At least six people have died, including a child, and 48 people were rescued after a boat carrying about 60 migrants sank off the coast of Lebanon, where deadly sea crossings have spiralled due to an economic crisis.
“The army’s naval forces managed to rescue 48 people and retrieve the body of a dead girl … from a boat that sank while trying to illegally smuggle them out,” the army said in a statement on Sunday.
Keep readinglist of 4 items
“Most people on board were rescued,” the army said, without specifying their nationalities.
The army retrieved five corpses off Tripoli’s coast on Sunday, the state-run National News Agency reported, hours after the body of a little girl was returned to shore.
Haissam Dannaoui, the head of Lebanon’s naval forces, told a news conference on Sunday that the 10-metre (33-foot) boat built in 1974 was designed to only accommodate six passengers, but it was crammed with nearly 60 would-be migrants and took to sea without any safety precautions.
Dannaoui said the army tried to thwart the smuggling operation before the ship sailed out of the Qalamoun region, south of Tripoli, but could not reach the departure point in time.
An ensuing sea chase saw two naval patrols trying to force the migrant boat to turn back.
“Unfortunately, the captain [of the migrant boat] decided to carry out manoeuvres to escape,” leading to the vessel crashing into the patrol ships, Dannaoui said.
The impact cracked the hull of the migrant boat, which quickly submerged, he said.
“In less than five seconds, the boat was under water,” Dannaoui said, adding that passengers were quickly handed life jackets.
But one of the survivors said a naval ship had deliberately crashed into the migrant boat to force it back.
“Tho patrol boat crashed into us twice … to drown us,” the man told AFP news agency at the port, before he was silenced and carried off by a crowd of survivors’ relatives.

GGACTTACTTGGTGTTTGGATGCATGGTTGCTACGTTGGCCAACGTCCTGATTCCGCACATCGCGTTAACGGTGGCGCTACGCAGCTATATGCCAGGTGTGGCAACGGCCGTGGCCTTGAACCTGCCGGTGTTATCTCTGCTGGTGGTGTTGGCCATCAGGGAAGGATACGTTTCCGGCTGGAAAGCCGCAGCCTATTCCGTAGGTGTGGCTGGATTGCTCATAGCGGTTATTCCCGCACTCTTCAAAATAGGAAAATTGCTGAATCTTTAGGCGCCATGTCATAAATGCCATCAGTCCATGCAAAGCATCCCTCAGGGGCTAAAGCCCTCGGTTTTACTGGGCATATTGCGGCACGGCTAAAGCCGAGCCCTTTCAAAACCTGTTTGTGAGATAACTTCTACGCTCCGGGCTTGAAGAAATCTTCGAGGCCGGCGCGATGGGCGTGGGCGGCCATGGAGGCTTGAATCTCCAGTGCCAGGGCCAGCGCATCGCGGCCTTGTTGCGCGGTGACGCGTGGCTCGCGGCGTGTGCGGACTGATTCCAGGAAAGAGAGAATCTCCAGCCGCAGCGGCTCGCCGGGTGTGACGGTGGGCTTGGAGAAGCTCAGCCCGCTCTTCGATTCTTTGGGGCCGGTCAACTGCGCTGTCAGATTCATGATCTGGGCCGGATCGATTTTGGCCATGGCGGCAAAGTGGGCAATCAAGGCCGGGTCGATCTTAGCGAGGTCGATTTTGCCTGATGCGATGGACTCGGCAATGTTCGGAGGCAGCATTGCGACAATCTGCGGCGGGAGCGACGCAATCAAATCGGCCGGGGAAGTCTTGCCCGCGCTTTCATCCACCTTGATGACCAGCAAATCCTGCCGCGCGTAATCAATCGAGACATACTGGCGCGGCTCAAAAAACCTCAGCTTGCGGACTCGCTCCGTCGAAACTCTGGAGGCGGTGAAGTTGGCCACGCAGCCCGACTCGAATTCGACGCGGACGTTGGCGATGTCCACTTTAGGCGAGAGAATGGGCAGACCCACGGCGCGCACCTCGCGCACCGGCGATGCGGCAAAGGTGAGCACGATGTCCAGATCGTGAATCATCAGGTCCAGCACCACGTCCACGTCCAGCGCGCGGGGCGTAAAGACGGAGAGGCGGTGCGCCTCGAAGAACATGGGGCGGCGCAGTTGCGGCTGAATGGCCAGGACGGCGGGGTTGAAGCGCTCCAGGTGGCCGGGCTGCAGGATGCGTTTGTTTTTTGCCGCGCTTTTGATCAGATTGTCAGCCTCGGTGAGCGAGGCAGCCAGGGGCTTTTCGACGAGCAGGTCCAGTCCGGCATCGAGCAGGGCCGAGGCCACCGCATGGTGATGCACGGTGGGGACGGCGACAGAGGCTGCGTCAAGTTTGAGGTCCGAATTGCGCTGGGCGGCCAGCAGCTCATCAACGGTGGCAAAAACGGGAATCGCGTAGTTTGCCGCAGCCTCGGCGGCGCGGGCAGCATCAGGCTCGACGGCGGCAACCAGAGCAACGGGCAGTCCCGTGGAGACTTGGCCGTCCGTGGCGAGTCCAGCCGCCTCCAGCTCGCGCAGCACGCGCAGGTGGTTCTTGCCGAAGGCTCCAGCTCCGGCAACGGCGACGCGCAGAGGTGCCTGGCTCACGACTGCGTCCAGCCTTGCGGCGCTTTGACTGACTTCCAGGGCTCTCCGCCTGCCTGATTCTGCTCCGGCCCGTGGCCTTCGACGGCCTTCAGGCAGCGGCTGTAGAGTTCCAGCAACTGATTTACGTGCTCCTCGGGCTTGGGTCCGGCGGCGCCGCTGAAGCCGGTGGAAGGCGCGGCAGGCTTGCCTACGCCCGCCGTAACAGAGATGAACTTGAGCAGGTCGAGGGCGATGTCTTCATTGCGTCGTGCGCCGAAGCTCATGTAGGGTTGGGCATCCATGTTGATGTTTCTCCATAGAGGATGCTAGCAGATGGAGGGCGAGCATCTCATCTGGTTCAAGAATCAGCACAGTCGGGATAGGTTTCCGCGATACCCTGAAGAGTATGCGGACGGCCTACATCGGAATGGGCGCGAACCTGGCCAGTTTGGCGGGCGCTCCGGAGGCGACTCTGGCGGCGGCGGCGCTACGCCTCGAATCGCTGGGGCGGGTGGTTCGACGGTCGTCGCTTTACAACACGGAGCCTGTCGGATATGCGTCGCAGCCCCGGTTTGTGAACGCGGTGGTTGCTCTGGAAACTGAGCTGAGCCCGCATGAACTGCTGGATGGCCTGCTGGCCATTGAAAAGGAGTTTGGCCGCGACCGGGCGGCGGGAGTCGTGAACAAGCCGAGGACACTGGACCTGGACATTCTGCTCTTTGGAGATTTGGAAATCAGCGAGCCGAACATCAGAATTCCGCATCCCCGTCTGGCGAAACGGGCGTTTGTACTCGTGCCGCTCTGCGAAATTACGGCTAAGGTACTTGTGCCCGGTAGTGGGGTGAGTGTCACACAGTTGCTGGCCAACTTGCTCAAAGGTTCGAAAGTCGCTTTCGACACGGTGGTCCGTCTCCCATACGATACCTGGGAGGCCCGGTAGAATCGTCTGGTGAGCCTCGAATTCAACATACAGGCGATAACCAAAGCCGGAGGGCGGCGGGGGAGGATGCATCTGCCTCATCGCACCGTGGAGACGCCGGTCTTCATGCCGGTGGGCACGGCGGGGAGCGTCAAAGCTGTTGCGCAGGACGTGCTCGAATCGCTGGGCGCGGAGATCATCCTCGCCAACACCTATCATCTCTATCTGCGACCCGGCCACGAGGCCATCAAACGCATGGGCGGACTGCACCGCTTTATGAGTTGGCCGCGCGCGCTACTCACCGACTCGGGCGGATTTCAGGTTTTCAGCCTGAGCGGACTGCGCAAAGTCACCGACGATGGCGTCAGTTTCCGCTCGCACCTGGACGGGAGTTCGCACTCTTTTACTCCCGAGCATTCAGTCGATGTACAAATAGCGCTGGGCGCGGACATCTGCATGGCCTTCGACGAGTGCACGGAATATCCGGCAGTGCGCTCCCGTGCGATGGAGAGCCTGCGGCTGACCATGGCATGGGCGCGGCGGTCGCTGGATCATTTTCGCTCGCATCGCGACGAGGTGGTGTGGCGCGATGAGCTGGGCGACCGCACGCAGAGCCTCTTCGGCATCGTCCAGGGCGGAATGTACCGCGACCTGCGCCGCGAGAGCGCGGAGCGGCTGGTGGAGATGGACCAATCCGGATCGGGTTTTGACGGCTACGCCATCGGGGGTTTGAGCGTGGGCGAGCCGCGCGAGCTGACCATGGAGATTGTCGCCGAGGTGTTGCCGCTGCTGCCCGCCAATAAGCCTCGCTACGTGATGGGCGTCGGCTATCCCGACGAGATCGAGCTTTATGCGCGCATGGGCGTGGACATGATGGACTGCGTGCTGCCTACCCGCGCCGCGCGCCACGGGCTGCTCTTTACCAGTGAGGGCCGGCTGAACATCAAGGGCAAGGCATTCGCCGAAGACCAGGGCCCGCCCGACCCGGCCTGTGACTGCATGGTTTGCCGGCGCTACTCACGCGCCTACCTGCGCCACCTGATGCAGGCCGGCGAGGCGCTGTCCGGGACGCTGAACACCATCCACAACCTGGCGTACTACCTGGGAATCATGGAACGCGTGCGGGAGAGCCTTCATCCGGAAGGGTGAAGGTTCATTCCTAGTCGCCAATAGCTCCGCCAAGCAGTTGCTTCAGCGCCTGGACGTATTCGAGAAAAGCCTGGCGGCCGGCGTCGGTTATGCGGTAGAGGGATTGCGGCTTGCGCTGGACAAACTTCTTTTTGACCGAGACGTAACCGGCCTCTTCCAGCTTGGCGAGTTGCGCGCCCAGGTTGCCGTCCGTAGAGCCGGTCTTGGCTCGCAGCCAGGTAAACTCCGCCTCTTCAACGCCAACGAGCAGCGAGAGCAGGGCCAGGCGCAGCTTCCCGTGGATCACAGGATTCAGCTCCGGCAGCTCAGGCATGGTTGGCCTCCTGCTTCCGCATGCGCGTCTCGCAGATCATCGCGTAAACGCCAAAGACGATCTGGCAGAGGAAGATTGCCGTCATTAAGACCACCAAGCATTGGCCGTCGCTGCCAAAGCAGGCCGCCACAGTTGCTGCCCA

Anger grows in Tripoli
The latest incident stoked public anger in Tripoli, Lebanon’s second city and one of its poorest.
Growing poverty and unemployment rates have turned Tripoli into a launch pad for migrants.
Calls circulated on social media networks for protests outside the Tripoli home of Prime Minister Najib Mikati, who declared Monday a day of national mourning to grieve the victims.
The relatives of the victims and the missing lashed out at the country’s leaders.
“Even when we are trying to run away from the filth of politicians and their corruption … death catches up with us,” Nissrine Merheb, who hasn’t heard from her two cousins and their three children since they embarked on the deadly voyage, told AFP.
Lebanon, a country of about six million people, is grappling with an unprecedented financial crisis that the World Bank says is on a scale usually associated with wars.
Its currency has lost more than 90 percent of its purchasing power and the majority of the population lives below the poverty line.
The United Nations refugee agency says at least 1,570 people, 186 of them Lebanese, left or tried to leave by sea from Lebanon between January and November 2021.
Most were hoping to reach European Union member state Cyprus, an island 175km (109 miles) away. This is up from 270 passengers, including 40 Lebanese, recorded in 2019.
Most of those trying to leave Lebanon by sea are Syrian refugees, but Lebanese nationals have increasingly joined them.